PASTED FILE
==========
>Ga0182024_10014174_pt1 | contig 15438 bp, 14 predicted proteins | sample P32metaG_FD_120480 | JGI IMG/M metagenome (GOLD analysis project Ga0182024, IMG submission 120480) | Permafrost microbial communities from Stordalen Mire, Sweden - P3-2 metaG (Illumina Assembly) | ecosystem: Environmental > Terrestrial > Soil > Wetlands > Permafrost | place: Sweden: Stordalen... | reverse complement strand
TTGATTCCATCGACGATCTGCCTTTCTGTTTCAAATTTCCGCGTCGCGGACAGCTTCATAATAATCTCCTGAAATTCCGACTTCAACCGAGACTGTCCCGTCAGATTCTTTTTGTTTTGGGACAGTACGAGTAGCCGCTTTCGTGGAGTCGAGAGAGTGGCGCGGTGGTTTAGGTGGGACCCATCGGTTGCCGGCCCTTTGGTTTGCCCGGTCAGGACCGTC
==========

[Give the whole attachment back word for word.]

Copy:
>Ga0182024_10014174_pt1 | contig 15438 bp, 14 predicted proteins | sample P32metaG_FD_120480 | JGI IMG/M metagenome (GOLD analysis project Ga0182024, IMG submission 120480) | Permafrost microbial communities from Stordalen Mire, Sweden - P3-2 metaG (Illumina Assembly) | ecosystem: Environmental > Terrestrial > Soil > Wetlands > Permafrost | place: Sweden: Stordalen... | reverse complement strand
TTGATTCCATCGACGATCTGCCTTTCTGTTTCAAATTTCCGCGTCGCGGACAGCTTCATAATAATCTCCTGAAATTCCGACTTCAACCGAGACTGTCCCGTCAGATTCTTTTTGTTTTGGGACAGTACGAGTAGCCGCTTTCGTGGAGTCGAGAGAGTGGCGCGGTGGTTTAGGTGGGACCCATCGGTTGCCGGCCCTTTGGTTTGCCCGGTCAGGACCGTC